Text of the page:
How Jupiter and the Moon affect our lives | Science & Tech

How Jupiter and the Moon affect our lives |  Science & Tech
In this image taken in the US in 2004, the Moon captures Jupiter.To Jimmy West,

The isotopic properties of a compound can be used to study its origin and evolution, and this technology can be applied to the study of the origin of water on Earth. So what do we know about the water on our planet? First, there is no place other than the earth In the solar system Or you know for sure that there is liquid water beyond that.

We know that there is ice made of water On the moon In Europe and Enceladus (moons of Jupiter and Saturn, respectively), or in comets such as 67P / Churyamov-Gerasimenko. We also know about the presence of water vapor in cryovolcanoes on these moons and interstellar mediums, especially near star-forming regions. So is all this water the same – does it have the same isotopic structure?

When that happens, there is a paradox in the origin Earth’s water. Despite the fact that water is one of the most abundant compounds in the stellar regions where the Sun and Earth evolved, the environment in which the Sun and Earth were created was quite dry. Indeed, according to scientific modeling, Earth-like rocky planets appeared in an area of ​​the Solar System close to the Sun. Here, the high temperature prevented the formation of an atmosphere in which water could expand beyond a gaseous state. Thus, the formation of water escaped the planet’s gravity.

There is also a paradox in the presence of carbon, another basic element of life on Earth. Carbon is the fourth most abundant element in the universe after hydrogen, helium and oxygen, and the second most abundant element in our body (about 20% of our body mass is carbon). However, the amount of carbon on Earth is 10 times less than in the universe.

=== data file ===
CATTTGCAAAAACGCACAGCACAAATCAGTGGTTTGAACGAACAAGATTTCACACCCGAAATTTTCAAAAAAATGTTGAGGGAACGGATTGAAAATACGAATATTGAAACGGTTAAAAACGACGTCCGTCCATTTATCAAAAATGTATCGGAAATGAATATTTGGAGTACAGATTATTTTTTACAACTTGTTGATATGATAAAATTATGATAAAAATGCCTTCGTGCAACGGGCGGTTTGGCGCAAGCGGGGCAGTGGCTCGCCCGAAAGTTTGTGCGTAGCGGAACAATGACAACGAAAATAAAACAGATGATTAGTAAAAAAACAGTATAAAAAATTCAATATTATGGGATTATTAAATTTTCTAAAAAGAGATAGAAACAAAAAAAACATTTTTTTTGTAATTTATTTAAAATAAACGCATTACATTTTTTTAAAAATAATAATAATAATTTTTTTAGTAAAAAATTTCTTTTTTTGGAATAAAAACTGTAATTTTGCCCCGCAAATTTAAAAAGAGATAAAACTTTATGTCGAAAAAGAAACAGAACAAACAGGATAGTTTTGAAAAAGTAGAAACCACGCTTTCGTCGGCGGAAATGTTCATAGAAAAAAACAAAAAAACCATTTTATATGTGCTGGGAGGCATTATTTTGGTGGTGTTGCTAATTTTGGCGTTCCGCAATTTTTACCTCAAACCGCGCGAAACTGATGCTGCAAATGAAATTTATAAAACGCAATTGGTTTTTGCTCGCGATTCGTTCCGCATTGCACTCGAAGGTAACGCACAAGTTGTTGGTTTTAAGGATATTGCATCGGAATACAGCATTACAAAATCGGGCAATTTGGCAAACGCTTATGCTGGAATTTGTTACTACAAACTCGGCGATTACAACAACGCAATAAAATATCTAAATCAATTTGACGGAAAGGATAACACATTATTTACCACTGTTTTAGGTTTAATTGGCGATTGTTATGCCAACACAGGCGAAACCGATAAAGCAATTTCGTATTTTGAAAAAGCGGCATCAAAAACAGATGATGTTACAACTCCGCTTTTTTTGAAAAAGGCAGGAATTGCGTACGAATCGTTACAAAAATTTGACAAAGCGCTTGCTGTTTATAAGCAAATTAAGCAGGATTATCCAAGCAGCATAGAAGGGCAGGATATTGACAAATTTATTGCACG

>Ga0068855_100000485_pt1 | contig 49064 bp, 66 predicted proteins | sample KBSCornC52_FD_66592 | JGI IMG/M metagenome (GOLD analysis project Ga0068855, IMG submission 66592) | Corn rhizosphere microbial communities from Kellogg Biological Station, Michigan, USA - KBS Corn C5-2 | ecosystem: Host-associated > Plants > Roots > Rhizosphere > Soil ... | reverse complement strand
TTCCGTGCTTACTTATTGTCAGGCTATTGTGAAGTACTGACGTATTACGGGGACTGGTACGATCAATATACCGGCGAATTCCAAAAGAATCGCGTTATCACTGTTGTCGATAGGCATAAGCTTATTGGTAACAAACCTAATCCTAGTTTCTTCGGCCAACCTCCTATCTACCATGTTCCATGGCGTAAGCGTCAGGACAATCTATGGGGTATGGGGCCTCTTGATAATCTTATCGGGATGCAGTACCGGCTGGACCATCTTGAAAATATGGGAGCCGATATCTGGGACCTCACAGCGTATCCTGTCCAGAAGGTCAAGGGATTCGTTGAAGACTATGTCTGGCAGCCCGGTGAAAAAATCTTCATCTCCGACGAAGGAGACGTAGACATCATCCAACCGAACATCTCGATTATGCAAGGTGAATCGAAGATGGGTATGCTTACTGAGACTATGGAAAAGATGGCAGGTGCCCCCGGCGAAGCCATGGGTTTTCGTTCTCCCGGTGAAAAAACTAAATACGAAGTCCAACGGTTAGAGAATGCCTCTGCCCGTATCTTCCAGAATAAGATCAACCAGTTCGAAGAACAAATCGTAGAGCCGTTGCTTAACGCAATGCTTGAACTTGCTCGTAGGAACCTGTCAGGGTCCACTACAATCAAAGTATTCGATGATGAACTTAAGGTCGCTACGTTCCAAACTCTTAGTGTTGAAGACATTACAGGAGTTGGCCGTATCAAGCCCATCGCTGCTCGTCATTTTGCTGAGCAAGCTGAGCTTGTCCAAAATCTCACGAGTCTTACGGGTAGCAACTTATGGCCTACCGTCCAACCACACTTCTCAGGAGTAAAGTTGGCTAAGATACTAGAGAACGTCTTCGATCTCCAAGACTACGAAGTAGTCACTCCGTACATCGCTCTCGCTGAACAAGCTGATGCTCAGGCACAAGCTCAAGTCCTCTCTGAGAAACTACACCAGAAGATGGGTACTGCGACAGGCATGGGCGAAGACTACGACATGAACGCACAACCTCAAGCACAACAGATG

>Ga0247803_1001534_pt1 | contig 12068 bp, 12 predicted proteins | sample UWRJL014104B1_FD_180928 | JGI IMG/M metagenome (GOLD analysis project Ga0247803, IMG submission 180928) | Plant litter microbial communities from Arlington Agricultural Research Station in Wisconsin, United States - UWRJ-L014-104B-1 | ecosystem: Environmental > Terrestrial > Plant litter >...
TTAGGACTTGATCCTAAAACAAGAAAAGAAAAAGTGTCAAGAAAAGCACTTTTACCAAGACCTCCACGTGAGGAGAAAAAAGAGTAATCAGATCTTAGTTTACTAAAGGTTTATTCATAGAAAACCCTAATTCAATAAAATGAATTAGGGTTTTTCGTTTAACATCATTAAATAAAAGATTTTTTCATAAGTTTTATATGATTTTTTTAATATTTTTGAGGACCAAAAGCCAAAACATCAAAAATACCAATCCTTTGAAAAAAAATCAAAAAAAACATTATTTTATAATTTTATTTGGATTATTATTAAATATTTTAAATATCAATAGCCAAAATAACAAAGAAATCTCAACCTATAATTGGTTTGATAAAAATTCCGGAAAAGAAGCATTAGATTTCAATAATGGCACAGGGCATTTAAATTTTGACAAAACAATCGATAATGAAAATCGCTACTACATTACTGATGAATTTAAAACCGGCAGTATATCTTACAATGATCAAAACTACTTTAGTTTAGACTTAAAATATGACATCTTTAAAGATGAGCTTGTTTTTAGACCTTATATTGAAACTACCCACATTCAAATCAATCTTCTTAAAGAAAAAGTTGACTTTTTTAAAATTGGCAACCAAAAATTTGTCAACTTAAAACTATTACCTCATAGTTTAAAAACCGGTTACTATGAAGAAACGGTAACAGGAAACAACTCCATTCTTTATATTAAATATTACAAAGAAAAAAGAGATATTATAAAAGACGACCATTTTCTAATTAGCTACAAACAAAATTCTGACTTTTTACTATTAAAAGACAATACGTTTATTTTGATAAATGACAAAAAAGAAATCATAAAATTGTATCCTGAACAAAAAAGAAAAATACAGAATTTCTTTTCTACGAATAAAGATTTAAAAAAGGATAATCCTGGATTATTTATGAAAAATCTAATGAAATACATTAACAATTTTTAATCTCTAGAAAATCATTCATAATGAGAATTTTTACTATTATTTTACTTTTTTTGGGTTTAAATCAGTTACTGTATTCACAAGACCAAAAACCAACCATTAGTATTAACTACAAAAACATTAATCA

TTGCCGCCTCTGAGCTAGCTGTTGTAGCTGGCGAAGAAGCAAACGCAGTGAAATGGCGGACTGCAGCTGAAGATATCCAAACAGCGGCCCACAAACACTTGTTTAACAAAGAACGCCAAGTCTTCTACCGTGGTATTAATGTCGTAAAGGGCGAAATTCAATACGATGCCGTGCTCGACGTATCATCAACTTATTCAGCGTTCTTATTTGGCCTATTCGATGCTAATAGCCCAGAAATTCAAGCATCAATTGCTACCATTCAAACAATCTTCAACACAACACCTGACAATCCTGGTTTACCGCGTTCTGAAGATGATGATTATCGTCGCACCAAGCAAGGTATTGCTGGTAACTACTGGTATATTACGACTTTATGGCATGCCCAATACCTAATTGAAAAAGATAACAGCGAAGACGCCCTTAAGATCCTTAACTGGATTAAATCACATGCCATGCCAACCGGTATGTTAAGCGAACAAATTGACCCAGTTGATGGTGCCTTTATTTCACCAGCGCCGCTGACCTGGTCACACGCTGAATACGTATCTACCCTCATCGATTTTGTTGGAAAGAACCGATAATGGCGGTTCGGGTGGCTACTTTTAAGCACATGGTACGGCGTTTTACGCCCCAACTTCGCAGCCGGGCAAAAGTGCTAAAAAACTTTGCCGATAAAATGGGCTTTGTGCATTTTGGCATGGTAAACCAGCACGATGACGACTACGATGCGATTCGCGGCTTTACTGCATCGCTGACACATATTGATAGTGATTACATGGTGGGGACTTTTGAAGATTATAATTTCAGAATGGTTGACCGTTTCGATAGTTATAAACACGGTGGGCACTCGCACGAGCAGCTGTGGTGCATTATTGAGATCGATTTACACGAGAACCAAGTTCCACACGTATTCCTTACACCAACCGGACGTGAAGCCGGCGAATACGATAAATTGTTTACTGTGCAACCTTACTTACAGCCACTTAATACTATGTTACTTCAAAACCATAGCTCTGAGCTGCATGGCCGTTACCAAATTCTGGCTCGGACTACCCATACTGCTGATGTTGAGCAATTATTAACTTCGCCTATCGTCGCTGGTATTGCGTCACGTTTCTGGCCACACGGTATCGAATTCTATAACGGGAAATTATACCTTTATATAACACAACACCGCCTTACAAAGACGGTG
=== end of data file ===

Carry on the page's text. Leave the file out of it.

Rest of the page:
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Yet what is the relevance of carbon here?

A small fraction (approximately 5%) of the meteorites that reach our planet today are high in carbon. They are called ‘carbonaceous chondrites’ and contain high levels of water. This means that in the early days of the Solar System, water, methane, or ammonia must have formed in areas far from the Sun, beyond what was already known as the ‘freezing line’, where temperatures allowed for the formation of ice. . This is one of the reasons why water is thought to have reached the Earth through the bombardment of these meteorites at a time when it was already considerably frozen after the formation of the Earth.

Of course, another question is when the water may have arrived. There is evidence of its existence on our planet 4.4 billion years ago, and 100 million years after its formation, our planet’s surface temperature must have been cold enough to freeze water. This evidence is based on the study of certain minerals, such as zircon, which are highly resistant to geological changes and atmospheric activity, thus providing little or no information about the evolution or origin of the earth’s water.